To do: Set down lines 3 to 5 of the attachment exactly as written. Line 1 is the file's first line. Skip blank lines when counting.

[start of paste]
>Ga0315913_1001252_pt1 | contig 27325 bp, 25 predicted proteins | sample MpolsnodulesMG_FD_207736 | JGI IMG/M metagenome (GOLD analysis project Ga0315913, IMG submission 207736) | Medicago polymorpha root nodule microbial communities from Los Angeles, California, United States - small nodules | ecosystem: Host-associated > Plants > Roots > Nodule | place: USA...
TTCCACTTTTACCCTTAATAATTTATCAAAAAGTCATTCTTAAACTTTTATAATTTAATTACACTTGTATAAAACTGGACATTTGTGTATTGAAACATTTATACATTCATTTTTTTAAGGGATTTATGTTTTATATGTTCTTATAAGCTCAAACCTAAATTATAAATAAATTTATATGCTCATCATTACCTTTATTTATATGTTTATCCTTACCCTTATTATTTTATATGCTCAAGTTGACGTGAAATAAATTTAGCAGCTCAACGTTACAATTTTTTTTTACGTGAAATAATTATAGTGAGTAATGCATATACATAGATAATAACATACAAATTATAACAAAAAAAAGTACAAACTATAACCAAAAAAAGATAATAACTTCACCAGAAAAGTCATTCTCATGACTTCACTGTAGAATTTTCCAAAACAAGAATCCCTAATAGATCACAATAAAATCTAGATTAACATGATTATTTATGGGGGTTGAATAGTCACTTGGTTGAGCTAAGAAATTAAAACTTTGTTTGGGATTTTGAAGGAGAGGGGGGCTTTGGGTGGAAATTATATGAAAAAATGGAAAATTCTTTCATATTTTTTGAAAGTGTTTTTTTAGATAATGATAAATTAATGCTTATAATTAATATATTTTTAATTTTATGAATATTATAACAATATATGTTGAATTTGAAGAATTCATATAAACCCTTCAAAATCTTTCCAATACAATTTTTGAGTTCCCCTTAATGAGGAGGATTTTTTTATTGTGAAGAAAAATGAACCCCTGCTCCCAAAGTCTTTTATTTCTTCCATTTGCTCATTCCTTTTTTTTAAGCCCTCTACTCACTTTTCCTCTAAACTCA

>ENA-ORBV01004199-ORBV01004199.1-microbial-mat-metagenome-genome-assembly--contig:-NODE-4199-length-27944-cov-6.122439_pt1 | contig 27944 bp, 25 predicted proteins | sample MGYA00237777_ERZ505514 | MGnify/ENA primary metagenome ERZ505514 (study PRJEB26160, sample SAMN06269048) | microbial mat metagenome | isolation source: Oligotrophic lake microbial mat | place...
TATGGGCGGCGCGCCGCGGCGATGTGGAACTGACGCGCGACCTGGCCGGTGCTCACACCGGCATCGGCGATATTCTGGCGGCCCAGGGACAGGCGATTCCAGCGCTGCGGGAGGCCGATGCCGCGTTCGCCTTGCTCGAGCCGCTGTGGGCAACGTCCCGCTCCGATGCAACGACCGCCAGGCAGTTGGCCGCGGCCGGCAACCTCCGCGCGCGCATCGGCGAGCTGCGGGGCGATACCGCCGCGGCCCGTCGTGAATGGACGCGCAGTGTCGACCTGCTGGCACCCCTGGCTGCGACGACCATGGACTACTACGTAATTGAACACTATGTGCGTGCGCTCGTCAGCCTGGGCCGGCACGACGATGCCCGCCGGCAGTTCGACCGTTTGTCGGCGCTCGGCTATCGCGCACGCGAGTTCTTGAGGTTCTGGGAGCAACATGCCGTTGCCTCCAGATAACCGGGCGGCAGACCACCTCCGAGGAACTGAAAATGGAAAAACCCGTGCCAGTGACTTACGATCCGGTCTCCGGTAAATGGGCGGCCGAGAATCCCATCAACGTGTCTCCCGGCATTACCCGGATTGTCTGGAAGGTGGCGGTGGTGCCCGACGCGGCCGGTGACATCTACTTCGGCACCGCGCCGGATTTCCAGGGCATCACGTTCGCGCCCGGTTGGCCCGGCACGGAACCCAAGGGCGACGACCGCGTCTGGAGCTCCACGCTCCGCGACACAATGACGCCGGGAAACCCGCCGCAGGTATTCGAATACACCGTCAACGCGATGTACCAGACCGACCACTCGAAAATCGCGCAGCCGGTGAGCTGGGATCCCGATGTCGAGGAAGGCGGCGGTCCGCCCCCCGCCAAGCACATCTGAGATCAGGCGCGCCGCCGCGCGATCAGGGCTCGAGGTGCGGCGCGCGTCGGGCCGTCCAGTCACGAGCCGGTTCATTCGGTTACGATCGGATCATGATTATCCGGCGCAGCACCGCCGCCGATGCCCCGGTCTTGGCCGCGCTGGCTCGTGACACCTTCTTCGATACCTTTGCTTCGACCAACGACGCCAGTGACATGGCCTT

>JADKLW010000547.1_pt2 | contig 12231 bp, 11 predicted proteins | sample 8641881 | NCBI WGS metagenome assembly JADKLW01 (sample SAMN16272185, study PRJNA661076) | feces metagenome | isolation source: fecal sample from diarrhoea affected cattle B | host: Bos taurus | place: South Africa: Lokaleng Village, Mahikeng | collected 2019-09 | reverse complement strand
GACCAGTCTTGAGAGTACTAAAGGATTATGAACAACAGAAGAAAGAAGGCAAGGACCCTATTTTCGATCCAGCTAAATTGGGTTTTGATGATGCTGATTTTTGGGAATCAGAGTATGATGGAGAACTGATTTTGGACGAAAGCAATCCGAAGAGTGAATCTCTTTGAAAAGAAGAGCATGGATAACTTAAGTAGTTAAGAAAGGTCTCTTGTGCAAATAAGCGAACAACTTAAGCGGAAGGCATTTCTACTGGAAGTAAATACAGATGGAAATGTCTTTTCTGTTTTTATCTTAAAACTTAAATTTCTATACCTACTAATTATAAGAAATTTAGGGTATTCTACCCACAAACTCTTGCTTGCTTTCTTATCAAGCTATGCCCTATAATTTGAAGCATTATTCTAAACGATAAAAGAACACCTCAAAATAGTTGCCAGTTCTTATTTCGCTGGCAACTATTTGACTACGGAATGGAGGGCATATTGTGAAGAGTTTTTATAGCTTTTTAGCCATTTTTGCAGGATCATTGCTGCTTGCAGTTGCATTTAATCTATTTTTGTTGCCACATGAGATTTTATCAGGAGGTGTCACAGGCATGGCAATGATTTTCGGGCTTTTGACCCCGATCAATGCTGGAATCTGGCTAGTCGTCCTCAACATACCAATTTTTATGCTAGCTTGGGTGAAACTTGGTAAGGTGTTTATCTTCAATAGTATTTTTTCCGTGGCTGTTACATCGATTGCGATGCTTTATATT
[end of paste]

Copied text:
>ENA-ORBV01004199-ORBV01004199.1-microbial-mat-metagenome-genome-assembly--contig:-NODE-4199-length-27944-cov-6.122439_pt1 | contig 27944 bp, 25 predicted proteins | sample MGYA00237777_ERZ505514 | MGnify/ENA primary metagenome ERZ505514 (study PRJEB26160, sample SAMN06269048) | microbial mat metagenome | isolation source: Oligotrophic lake microbial mat | place...
TATGGGCGGCGCGCCGCGGCGATGTGGAACTGACGCGCGACCTGGCCGGTGCTCACACCGGCATCGGCGATATTCTGGCGGCCCAGGGACAGGCGATTCCAGCGCTGCGGGAGGCCGATGCCGCGTTCGCCTTGCTCGAGCCGCTGTGGGCAACGTCCCGCTCCGATGCAACGACCGCCAGGCAGTTGGCCGCGGCCGGCAACCTCCGCGCGCGCATCGGCGAGCTGCGGGGCGATACCGCCGCGGCCCGTCGTGAATGGACGCGCAGTGTCGACCTGCTGGCACCCCTGGCTGCGACGACCATGGACTACTACGTAATTGAACACTATGTGCGTGCGCTCGTCAGCCTGGGCCGGCACGACGATGCCCGCCGGCAGTTCGACCGTTTGTCGGCGCTCGGCTATCGCGCACGCGAGTTCTTGAGGTTCTGGGAGCAACATGCCGTTGCCTCCAGATAACCGGGCGGCAGACCACCTCCGAGGAACTGAAAATGGAAAAACCCGTGCCAGTGACTTACGATCCGGTCTCCGGTAAATGGGCGGCCGAGAATCCCATCAACGTGTCTCCCGGCATTACCCGGATTGTCTGGAAGGTGGCGGTGGTGCCCGACGCGGCCGGTGACATCTACTTCGGCACCGCGCCGGATTTCCAGGGCATCACGTTCGCGCCCGGTTGGCCCGGCACGGAACCCAAGGGCGACGACCGCGTCTGGAGCTCCACGCTCCGCGACACAATGACGCCGGGAAACCCGCCGCAGGTATTCGAATACACCGTCAACGCGATGTACCAGACCGACCACTCGAAAATCGCGCAGCCGGTGAGCTGGGATCCCGATGTCGAGGAAGGCGGCGGTCCGCCCCCCGCCAAGCACATCTGAGATCAGGCGCGCCGCCGCGCGATCAGGGCTCGAGGTGCGGCGCGCGTCGGGCCGTCCAGTCACGAGCCGGTTCATTCGGTTACGATCGGATCATGATTATCCGGCGCAGCACCGCCGCCGATGCCCCGGTCTTGGCCGCGCTGGCTCGTGACACCTTCTTCGATACCTTTGCTTCGACCAACGACGCCAGTGACATGGCCTT

>JADKLW010000547.1_pt2 | contig 12231 bp, 11 predicted proteins | sample 8641881 | NCBI WGS metagenome assembly JADKLW01 (sample SAMN16272185, study PRJNA661076) | feces metagenome | isolation source: fecal sample from diarrhoea affected cattle B | host: Bos taurus | place: South Africa: Lokaleng Village, Mahikeng | collected 2019-09 | reverse complement strand